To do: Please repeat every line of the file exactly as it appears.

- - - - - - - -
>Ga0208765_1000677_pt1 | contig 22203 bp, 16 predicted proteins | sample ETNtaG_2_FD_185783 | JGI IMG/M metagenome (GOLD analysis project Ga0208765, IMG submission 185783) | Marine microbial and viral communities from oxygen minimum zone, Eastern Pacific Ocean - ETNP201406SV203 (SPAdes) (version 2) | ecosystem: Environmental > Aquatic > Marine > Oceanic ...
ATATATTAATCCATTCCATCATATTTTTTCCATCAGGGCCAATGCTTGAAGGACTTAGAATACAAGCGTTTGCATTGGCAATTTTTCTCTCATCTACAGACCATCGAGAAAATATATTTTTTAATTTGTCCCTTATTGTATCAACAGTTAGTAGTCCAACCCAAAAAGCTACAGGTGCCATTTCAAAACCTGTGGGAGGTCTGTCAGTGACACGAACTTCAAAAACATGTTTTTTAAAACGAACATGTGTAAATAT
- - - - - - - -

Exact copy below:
>Ga0208765_1000677_pt1 | contig 22203 bp, 16 predicted proteins | sample ETNtaG_2_FD_185783 | JGI IMG/M metagenome (GOLD analysis project Ga0208765, IMG submission 185783) | Marine microbial and viral communities from oxygen minimum zone, Eastern Pacific Ocean - ETNP201406SV203 (SPAdes) (version 2) | ecosystem: Environmental > Aquatic > Marine > Oceanic ...
ATATATTAATCCATTCCATCATATTTTTTCCATCAGGGCCAATGCTTGAAGGACTTAGAATACAAGCGTTTGCATTGGCAATTTTTCTCTCATCTACAGACCATCGAGAAAATATATTTTTTAATTTGTCCCTTATTGTATCAACAGTTAGTAGTCCAACCCAAAAAGCTACAGGTGCCATTTCAAAACCTGTGGGAGGTCTGTCAGTGACACGAACTTCAAAAACATGTTTTTTAAAACGAACATGTGTAAATAT